“Chief, are you okay?” Maureen asked.
“You look a little puny,” Lena added.
“A little sleep-deprived, maybe?” asked Audrey.
“Would you like some diatomaceous earth?” asked Bette.
The Chief and all the ladies looked at Bette. The women suppressed the urge to either laugh or to chide her, good-naturedly. The Chief was just bewildered. He was half-asleep by now, and besides, he didn’t know what diatomaceous earth was.
Just then, Marla Jo walked in and asked if she could be of any help. She had splashed some cool water on her face to wake herself up, so she was pretty much her usual self.
“We want to know the status of the Village Marauder case,” Lena said. “It has been so long – I need to know what is being done.”
Marla took a deep breath and rubbed her hands on her uniform pants. She cleared her throat. “Ladies, come on into my office. Let’s talk.”
The weary Chief followed them into Marla’s office and took a seat on the worn leather chair across from her desk. The four lady inquisitors pulled up the heavy, old-fashioned wooden chairs that lined the wall. The seats were not comfortable but were sturdy.
Marla glanced at the Chief for some sign of how to proceed, and he motioned politely for her to go right ahead and take the lead. At this moment he felt much more like being an audience member than an orator.
Marla started her presentation with the technical stuff, how they had handled each piece of evidence, how many other agencies had been contacted, and how they got their lead about the habitat of the suspect. When she gave the play-by-play of the night of the big raid, the excitement in the room was palpable. Lena, Maureen, Audrey, and Bette were all on the edge of the heavy wooden seats when the big take-down was described to them. Wide-eyed, they were now thinking that the perpetrator must right now be in the very building where they were sitting – locked up in a cell, awaiting prosecution!
Then came the recounting of the conversation that took place in the police car on the ride from the criminal’s hideout to the jail. At first, the tension continued to mount, as the dialog was played out for the eager audience. But then came a moment when the mood and timbre of the tale took a sudden steep dive. It was as if the air had been sucked out of the room.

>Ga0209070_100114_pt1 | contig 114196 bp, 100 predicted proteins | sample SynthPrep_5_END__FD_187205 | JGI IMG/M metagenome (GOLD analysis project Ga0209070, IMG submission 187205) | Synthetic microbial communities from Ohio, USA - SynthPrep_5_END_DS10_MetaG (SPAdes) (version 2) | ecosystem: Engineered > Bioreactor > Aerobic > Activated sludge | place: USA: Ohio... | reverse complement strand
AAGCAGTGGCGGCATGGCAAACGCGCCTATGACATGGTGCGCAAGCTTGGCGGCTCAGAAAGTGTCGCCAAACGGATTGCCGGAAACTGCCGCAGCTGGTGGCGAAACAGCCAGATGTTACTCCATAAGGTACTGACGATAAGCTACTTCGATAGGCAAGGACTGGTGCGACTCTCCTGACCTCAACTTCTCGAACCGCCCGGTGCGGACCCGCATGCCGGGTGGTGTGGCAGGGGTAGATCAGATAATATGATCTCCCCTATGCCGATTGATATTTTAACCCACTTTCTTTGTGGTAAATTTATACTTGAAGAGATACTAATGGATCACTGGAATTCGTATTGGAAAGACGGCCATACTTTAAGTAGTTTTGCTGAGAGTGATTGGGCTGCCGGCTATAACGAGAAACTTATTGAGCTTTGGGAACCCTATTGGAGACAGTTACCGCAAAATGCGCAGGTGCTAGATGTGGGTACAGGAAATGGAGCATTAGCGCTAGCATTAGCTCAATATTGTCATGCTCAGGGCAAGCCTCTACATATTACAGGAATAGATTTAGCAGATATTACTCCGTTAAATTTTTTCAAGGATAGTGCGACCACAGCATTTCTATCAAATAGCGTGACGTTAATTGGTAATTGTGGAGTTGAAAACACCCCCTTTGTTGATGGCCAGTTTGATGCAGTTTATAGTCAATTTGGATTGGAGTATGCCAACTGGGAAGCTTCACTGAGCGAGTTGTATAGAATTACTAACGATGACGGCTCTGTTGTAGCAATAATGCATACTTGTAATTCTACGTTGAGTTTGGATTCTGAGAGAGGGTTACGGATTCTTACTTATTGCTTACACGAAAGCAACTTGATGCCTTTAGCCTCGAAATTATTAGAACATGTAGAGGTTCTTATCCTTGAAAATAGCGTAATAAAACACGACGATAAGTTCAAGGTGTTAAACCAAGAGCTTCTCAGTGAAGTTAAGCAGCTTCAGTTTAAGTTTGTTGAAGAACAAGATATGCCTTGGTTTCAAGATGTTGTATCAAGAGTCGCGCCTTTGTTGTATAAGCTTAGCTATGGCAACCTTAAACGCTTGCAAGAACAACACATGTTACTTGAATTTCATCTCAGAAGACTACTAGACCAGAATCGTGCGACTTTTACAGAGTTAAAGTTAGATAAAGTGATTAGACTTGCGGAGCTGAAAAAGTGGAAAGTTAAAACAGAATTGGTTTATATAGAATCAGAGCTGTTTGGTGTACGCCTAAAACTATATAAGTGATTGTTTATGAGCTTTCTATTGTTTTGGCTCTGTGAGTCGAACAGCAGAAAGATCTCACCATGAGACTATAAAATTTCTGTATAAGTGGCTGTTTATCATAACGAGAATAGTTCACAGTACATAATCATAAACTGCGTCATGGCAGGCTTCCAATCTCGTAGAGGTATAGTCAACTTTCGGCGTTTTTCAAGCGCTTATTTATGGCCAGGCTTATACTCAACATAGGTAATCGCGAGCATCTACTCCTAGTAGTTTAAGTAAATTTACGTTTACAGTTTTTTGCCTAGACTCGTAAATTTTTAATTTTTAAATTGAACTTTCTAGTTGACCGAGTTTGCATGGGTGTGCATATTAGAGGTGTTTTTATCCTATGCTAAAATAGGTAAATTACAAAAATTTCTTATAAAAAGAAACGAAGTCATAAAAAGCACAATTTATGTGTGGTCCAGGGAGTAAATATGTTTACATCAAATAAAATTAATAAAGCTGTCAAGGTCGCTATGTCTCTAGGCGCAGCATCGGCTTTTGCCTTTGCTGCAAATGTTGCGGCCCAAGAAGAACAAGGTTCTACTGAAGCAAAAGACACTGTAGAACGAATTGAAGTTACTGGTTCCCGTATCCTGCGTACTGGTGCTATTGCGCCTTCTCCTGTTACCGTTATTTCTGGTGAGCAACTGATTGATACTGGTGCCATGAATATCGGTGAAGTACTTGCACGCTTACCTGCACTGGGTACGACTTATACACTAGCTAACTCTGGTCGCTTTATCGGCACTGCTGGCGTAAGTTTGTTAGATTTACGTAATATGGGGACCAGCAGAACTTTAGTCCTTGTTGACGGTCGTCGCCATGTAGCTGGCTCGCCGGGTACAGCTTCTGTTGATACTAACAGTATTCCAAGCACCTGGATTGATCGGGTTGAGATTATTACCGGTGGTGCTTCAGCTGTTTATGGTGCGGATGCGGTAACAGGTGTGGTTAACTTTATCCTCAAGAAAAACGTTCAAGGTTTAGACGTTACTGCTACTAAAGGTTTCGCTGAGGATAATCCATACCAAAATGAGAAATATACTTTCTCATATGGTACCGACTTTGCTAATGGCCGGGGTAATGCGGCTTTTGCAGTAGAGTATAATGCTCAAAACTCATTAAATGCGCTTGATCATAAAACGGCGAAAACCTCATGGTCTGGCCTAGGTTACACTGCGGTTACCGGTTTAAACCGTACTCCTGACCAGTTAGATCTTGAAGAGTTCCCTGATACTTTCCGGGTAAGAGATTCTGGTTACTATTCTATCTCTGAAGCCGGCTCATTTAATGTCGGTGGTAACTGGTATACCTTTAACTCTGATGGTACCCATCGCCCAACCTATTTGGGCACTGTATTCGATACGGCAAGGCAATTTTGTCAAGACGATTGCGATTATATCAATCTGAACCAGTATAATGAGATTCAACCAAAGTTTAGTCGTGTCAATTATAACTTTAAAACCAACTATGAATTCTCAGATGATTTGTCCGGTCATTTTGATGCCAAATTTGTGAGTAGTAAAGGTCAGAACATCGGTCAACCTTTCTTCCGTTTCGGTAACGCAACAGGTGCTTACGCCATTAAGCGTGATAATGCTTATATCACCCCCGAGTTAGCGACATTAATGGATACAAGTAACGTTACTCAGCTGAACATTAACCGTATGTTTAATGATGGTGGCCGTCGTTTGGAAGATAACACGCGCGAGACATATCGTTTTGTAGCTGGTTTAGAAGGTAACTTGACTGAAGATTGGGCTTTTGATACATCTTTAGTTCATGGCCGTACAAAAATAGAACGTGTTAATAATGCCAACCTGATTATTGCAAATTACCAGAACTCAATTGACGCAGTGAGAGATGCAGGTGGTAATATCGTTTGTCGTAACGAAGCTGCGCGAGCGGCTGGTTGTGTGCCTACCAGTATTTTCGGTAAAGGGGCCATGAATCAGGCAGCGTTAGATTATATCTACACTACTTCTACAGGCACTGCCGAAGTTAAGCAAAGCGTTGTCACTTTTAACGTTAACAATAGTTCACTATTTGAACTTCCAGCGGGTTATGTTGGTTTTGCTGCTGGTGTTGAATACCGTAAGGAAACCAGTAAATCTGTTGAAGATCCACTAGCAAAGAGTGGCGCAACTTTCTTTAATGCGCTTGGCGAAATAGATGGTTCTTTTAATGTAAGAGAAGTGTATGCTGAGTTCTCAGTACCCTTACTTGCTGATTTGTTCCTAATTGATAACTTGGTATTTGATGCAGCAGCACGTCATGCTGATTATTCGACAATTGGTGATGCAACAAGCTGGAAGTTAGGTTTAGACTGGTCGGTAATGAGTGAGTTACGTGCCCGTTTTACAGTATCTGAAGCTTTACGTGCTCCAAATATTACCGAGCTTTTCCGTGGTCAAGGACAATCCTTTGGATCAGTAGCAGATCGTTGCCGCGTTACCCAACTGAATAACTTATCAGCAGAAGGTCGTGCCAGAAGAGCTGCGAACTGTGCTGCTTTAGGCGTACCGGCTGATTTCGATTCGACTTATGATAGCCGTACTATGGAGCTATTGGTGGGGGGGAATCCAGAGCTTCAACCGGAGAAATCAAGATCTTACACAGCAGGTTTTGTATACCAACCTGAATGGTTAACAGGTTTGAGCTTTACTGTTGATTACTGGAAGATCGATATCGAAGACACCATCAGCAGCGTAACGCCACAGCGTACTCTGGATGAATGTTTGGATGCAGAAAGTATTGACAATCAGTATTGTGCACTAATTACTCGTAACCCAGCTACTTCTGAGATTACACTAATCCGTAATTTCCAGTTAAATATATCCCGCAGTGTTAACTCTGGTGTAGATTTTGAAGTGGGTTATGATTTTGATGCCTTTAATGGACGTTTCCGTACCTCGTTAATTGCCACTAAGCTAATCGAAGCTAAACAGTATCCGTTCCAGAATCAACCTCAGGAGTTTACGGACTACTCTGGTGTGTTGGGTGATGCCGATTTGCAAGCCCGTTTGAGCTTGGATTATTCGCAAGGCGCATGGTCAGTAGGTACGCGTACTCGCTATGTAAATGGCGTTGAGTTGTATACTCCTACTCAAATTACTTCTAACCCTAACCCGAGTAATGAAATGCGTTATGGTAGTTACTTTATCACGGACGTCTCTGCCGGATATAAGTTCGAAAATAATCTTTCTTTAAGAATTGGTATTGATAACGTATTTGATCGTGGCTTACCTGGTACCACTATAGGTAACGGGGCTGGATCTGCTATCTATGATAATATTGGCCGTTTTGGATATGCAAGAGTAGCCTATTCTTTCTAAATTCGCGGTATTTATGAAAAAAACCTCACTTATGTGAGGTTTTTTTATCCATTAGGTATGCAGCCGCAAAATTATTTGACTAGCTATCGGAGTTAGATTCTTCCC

Lena’s face fell. Maureen’s mouth went slack. Audrey blinked repeatedly. Bette let out a deep sigh.
No sooner had the words, “brother” and “Ruston Wrigley” been uttered, than a blanket of heavy disappointment laced with frustration and anger seemed to wrap around the ladies.
Marla said, quietly, “I’m sorry, ladies.”
“Me, too,” added the Chief. “But we are not giving up…”
The four ladies were not going to sit there and listen to apologies, in the mood they had just come under. They all stood up at once, turned, and wordlessly filed out of the police department.
Marla and the Chief were left sitting alone in the little office that seemed to be overcast by a gray cloud now. Simultaneously, they muttered under their breath, “Crap.”
STAY TUNED FOR MORE TO COME…
Chapter 1 – Click here
Chapter 2 – Click here
Chapter 3 – Click here
Chapter 4 – Click here
Chapter 5 – Click here
Chapter 6 – Click here
Chapter 7 – Click here
Chapter 8 – Click here
Chapter 9 – Click here
Chapter 10 – Click here
Chapter 11 – Click here
Chapter 12 – Click here
Click on the Author Block Below To Visit Nancy’s Listing of Her Book, The Diery, on Amazon.com
Author Nancy Carlton
Nancy Carlton and her husband, Steve, have lived in the village for five and a half years. They have three children and three grandchildren. Nancy has been writing for many years, and loves to vary her projects between songwriting, authoring novels, and “cozy murder mysteries” and political commentary. Even poetry and the occasional short story are produced. She also sings with several groups in the village.
This chance to do a serial story in the Hot Springs Village Gazette is a fun and exciting new adventure!